AngularJs – Asynchronous Behavior with Promises and $q


what’s  a promise ?

A promise is a method of resolving a value (or not) in an asynchronous manner. Promises are objects that represent the return value or thrown exception that a function may eventually provide. Promises are incredibly useful in dealing with remote objects, and we can think of them as a proxy for our remote objects.

Instead of firing a function and hoping to get a callback run when executing asynchronous methods, promises offer a different abstraction: They return a promise object.

Why Promises?

Escaping from callback hell is just one by-product of using promises. The real point of promises is to make asynchronous functions look more like synchronous ones. With synchronous functions, we can capture both return values and exception values as expected.

The point of using promises is to regain the ability to do functional composition and error bubbling while maintaining the ability of the code to run asynchronouslyIn Angular, promises are created through the the $q service

When you execute something synchronously, you wait for it to finish before moving on to another task. When you execute something asynchronously, you can move on to another task before it finishes.

simple example 🙂

Synchronous Execution 

My boss is a busy man. He tells me to write the code. I tell him: Fine. I get started and he’s watching me like a vulture, standing behind me, off my shoulder. I’m like “Dude, WTF: why don’t you go and do something while I finish this?”

he’s like: “No, I’m waiting right here until you finish.” This is synchronous.

Asynchronous Execution

The boss tells me to do it, and rather than waiting right there for my work, the boss goes off and does other tasks. When I finish my job I simply report to my boss and say: “I’m DONE!” This is Asynchronous Execution.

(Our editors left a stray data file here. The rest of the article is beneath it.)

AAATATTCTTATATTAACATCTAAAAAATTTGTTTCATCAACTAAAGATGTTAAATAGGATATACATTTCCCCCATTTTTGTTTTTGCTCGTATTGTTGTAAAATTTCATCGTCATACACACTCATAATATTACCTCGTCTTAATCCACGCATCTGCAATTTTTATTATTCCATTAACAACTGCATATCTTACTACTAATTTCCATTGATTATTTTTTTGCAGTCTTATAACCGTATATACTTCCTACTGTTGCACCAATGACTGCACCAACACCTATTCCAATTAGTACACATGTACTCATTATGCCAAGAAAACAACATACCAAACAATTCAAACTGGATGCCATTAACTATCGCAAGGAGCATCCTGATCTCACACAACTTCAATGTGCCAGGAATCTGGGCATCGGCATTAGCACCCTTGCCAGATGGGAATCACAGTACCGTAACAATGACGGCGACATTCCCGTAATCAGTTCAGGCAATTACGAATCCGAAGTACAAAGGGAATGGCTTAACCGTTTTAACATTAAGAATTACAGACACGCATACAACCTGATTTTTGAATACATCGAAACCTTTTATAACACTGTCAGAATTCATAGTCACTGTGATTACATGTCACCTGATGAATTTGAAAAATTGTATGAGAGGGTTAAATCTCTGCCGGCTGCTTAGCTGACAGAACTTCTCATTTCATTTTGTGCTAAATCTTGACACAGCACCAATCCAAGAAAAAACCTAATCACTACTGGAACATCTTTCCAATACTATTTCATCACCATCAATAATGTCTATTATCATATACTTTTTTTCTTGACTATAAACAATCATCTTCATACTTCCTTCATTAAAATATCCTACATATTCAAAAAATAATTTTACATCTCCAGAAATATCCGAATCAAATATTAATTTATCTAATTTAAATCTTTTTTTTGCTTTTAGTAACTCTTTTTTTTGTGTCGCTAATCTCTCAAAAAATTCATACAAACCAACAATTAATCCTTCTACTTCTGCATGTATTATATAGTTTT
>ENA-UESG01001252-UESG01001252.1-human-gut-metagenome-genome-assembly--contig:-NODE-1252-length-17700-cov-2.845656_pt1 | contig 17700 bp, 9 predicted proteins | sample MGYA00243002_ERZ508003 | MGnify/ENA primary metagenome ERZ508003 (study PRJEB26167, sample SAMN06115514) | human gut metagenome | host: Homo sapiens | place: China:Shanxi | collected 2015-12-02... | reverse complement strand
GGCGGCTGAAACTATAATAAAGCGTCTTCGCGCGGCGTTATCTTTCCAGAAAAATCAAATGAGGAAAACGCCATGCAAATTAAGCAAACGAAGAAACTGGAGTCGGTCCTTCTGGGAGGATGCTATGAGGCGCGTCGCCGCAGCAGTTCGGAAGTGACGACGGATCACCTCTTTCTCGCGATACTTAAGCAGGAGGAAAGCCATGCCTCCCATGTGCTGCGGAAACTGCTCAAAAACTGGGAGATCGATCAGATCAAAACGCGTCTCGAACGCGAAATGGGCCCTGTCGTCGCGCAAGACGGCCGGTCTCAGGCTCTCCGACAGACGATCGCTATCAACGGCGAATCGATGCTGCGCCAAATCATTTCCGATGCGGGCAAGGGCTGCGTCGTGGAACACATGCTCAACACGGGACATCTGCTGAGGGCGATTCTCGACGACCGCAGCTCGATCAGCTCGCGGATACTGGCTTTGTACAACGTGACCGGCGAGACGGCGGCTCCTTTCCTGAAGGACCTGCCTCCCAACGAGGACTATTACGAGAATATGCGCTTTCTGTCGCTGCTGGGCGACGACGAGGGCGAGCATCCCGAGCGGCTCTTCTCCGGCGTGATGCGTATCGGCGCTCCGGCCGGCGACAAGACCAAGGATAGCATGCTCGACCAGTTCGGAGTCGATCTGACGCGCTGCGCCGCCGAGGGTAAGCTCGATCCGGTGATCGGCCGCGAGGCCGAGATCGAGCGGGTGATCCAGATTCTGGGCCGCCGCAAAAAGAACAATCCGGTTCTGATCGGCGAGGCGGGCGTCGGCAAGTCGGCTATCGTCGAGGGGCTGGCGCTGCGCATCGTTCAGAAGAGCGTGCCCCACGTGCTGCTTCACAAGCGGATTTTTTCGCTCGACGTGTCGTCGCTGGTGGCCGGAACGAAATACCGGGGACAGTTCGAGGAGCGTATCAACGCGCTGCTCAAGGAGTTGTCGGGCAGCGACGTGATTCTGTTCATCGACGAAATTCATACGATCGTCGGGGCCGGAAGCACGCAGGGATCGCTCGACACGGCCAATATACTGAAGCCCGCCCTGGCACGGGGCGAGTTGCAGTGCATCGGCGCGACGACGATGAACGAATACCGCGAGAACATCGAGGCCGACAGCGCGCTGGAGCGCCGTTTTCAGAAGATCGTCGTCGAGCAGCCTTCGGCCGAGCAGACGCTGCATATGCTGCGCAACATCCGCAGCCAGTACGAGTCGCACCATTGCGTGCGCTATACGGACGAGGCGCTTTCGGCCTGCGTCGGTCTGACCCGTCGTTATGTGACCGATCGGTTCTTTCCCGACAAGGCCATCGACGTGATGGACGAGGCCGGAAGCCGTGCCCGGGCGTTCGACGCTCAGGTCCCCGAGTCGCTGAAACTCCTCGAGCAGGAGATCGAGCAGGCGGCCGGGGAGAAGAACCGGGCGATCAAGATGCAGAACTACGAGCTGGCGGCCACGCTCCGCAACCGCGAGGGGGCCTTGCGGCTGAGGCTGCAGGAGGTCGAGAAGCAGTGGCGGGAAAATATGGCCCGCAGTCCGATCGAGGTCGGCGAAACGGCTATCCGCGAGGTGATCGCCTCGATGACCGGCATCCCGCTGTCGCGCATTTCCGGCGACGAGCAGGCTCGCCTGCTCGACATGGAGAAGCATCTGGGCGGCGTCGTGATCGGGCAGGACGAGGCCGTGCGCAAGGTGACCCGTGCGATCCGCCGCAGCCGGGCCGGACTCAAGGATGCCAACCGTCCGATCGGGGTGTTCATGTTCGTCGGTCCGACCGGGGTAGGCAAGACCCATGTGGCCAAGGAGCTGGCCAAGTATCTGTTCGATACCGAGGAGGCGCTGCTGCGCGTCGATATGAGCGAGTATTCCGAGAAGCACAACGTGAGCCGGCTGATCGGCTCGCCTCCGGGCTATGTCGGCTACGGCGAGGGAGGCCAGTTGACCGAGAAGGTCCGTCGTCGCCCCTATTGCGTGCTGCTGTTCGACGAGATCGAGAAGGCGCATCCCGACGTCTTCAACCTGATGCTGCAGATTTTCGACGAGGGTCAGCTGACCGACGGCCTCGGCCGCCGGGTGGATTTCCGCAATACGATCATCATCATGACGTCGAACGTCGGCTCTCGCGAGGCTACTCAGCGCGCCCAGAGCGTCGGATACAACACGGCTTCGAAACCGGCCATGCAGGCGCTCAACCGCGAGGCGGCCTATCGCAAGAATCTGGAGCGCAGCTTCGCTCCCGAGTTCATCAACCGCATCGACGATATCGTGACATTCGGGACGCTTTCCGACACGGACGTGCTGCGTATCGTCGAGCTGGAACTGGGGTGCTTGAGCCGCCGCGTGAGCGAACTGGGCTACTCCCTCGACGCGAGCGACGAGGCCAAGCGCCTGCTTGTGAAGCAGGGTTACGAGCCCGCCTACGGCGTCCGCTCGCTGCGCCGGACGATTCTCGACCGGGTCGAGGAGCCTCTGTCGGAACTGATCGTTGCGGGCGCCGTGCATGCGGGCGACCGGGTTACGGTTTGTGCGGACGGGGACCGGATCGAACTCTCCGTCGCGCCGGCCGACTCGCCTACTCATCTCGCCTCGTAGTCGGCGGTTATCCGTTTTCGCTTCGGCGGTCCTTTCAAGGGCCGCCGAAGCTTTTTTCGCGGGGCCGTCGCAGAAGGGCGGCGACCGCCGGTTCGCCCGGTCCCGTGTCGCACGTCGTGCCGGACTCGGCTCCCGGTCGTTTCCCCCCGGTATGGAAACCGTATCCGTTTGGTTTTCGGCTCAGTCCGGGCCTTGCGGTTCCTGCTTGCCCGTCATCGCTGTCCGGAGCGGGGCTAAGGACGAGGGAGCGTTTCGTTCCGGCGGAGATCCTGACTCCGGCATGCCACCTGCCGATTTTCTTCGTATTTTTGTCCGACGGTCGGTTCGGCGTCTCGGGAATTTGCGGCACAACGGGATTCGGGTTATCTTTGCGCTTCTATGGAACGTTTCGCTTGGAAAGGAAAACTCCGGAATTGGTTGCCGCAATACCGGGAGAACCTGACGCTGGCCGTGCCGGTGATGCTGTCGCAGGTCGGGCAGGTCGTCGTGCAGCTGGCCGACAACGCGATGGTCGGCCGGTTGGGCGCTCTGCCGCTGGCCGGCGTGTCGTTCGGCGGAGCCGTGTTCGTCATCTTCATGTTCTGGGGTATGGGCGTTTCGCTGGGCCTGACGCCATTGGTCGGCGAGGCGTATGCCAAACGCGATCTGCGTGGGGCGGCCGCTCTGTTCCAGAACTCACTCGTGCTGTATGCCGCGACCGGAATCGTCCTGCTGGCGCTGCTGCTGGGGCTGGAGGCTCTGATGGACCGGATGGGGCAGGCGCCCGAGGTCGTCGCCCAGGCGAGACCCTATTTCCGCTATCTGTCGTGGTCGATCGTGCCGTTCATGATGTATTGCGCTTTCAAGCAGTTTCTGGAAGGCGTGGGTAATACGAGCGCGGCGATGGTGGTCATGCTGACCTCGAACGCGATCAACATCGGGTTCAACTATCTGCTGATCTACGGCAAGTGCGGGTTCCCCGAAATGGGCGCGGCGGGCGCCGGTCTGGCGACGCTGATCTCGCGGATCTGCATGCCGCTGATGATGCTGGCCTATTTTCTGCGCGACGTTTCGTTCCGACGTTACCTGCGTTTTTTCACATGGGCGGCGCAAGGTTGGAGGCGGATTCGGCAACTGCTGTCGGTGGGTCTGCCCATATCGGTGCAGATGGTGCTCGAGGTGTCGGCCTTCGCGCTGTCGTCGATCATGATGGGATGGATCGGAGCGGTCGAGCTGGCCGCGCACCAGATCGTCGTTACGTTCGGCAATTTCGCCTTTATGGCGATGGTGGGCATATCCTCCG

It’s really that simple! Hope it helps





function sum(num) {  // Asyn Function
 var deferred = $q.defer();
 $timeout(function() {
  if (typeof(num == 'number')) {
    deferred.resolve(num + 2);
  } else {
    deferred.reject(num + ' is not a number');
 return deferred.promise;

 var promise = sum(5);
 promise.then(function(response) {
   console.log('True: ' + response);
 }, function(error) {

Promises give us a lot of flexibility when dealing asynchronous behavior

  • The $q service is the Angular implementation of Promise API
  •  Promises either get resolved or rejected
  • The ‘then’ method takes 2 arguments (both function values)
    1st – function to handle success or ‘resolve’ outcome
    2nd – function to handle error or ‘reject’ outcome
  • ‘then’ itself returns a Promise, so it chainable
  •  $q.all method allows us to execute multiple promises in parallel, handling success/failure in one central place




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